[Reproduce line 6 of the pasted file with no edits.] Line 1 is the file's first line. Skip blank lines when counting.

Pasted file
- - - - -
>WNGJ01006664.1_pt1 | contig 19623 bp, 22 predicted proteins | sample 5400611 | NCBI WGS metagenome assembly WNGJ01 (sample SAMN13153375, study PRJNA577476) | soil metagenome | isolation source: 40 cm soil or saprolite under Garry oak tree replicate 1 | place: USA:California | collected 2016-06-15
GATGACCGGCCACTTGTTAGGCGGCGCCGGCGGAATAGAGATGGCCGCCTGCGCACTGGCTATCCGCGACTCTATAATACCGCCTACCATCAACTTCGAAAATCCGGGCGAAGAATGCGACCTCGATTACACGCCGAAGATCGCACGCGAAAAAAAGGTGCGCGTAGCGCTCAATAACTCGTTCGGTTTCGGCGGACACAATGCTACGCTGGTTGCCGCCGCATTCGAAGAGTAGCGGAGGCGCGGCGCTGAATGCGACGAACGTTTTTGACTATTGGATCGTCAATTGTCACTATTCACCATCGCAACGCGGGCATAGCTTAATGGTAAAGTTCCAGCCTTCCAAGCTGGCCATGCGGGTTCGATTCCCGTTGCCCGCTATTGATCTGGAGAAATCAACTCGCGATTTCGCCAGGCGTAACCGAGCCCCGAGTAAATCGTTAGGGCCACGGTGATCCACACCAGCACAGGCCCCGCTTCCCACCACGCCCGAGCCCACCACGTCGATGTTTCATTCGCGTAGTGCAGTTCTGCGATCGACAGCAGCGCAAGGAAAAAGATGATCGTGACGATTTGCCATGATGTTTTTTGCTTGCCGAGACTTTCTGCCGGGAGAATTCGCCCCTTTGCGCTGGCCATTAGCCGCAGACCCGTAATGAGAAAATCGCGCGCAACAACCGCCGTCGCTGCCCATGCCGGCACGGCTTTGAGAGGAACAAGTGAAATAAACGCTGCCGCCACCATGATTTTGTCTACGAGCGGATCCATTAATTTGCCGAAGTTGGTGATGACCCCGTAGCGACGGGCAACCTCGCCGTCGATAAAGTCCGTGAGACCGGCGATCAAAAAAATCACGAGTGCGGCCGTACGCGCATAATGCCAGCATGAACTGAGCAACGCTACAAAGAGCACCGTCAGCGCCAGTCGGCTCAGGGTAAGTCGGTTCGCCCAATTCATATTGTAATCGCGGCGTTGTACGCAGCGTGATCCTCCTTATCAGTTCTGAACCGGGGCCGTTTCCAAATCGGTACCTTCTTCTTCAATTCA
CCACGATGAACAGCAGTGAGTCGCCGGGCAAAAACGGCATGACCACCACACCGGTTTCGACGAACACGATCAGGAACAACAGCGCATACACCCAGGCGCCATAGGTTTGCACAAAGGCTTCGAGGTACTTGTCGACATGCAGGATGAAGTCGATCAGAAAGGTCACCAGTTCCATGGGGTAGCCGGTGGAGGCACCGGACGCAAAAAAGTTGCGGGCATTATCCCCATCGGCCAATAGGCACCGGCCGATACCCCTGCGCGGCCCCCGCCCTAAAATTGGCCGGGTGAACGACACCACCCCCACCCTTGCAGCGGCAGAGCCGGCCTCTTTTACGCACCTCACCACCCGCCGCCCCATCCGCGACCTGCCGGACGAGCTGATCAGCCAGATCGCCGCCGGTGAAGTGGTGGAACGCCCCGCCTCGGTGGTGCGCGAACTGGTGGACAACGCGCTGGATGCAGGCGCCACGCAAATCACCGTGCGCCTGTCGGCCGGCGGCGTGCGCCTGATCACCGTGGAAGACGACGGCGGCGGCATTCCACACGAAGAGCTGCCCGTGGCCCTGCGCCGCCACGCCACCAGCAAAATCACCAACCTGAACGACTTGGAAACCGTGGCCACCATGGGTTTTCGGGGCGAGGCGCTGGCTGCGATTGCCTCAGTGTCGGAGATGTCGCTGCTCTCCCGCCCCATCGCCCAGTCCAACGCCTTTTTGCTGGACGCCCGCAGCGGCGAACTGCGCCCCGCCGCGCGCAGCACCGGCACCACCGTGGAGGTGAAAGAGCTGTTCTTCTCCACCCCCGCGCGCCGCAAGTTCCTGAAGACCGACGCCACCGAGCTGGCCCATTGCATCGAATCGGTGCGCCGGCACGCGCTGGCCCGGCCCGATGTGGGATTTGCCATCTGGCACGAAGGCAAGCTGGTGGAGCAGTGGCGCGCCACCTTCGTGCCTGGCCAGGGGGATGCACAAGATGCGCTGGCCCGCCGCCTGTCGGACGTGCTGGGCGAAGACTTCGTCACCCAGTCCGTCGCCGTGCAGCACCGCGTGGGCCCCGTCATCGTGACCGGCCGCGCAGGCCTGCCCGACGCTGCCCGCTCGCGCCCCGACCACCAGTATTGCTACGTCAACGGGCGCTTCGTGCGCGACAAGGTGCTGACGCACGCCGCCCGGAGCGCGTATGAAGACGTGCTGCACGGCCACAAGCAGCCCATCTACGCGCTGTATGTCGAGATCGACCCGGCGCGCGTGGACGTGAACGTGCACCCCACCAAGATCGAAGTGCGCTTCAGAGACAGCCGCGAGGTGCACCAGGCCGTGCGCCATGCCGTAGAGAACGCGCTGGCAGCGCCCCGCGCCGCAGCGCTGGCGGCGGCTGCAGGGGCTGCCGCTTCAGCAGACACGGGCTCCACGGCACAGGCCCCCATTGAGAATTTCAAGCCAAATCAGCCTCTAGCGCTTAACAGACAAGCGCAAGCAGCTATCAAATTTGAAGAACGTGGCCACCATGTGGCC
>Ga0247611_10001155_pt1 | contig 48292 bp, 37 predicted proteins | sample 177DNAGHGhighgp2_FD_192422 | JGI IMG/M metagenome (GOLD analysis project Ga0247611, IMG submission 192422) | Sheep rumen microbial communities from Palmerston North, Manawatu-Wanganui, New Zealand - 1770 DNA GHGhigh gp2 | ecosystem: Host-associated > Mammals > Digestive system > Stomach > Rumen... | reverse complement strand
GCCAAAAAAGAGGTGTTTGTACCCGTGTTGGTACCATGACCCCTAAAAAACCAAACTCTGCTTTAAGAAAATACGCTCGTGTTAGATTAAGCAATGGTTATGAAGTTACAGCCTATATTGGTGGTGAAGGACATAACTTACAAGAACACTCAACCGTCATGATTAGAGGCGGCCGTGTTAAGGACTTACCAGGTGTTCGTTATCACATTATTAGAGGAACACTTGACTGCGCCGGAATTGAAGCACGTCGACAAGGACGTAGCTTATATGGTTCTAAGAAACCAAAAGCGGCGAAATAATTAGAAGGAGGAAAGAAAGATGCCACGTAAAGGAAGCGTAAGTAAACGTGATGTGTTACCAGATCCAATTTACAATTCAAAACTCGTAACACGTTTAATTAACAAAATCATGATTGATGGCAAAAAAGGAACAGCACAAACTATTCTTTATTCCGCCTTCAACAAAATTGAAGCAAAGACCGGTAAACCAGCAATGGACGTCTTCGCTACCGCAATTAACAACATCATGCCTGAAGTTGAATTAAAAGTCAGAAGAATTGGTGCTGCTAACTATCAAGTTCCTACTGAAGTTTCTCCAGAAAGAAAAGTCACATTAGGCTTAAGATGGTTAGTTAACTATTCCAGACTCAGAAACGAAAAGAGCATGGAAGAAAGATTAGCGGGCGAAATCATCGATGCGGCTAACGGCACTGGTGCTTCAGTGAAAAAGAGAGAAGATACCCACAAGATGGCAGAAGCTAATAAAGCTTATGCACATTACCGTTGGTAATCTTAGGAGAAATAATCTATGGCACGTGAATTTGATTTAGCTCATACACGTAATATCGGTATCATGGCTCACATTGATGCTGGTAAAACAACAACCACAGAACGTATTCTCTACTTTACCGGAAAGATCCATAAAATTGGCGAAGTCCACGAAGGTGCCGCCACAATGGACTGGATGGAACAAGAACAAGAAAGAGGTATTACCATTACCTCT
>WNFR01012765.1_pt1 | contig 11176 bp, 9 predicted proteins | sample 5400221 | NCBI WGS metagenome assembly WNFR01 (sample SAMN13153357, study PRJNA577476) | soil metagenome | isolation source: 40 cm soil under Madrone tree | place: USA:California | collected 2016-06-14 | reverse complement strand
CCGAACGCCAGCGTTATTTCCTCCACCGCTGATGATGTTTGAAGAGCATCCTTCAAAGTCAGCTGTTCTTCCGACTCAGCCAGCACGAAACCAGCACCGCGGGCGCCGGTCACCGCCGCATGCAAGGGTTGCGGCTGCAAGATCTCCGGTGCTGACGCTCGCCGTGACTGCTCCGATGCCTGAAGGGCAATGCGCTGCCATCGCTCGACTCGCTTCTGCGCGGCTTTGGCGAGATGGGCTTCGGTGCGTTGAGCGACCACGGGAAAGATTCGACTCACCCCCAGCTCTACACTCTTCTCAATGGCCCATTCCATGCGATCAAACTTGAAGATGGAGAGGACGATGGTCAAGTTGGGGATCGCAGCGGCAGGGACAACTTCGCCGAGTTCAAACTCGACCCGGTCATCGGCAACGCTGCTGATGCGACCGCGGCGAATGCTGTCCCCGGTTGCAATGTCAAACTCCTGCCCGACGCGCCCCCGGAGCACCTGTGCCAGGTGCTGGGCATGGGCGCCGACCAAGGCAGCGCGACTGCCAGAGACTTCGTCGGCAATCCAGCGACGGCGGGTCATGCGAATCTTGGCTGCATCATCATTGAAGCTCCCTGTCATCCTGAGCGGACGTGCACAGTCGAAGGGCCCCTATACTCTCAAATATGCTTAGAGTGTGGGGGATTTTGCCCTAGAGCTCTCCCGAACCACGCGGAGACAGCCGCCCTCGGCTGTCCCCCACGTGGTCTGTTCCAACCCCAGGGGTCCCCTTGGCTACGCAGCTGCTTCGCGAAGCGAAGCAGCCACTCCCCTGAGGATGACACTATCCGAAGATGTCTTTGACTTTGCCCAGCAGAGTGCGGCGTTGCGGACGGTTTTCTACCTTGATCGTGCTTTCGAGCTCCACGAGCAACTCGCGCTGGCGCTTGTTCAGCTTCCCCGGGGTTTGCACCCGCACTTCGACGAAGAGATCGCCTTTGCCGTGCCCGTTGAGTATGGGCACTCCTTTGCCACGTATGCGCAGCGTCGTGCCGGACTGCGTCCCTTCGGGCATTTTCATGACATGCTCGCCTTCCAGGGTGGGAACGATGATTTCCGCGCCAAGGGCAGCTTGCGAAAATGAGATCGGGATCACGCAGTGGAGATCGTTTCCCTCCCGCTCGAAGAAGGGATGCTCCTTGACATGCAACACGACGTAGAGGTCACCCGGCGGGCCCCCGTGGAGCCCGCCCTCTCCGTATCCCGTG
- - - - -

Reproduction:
>WNFR01012765.1_pt1 | contig 11176 bp, 9 predicted proteins | sample 5400221 | NCBI WGS metagenome assembly WNFR01 (sample SAMN13153357, study PRJNA577476) | soil metagenome | isolation source: 40 cm soil under Madrone tree | place: USA:California | collected 2016-06-14 | reverse complement strand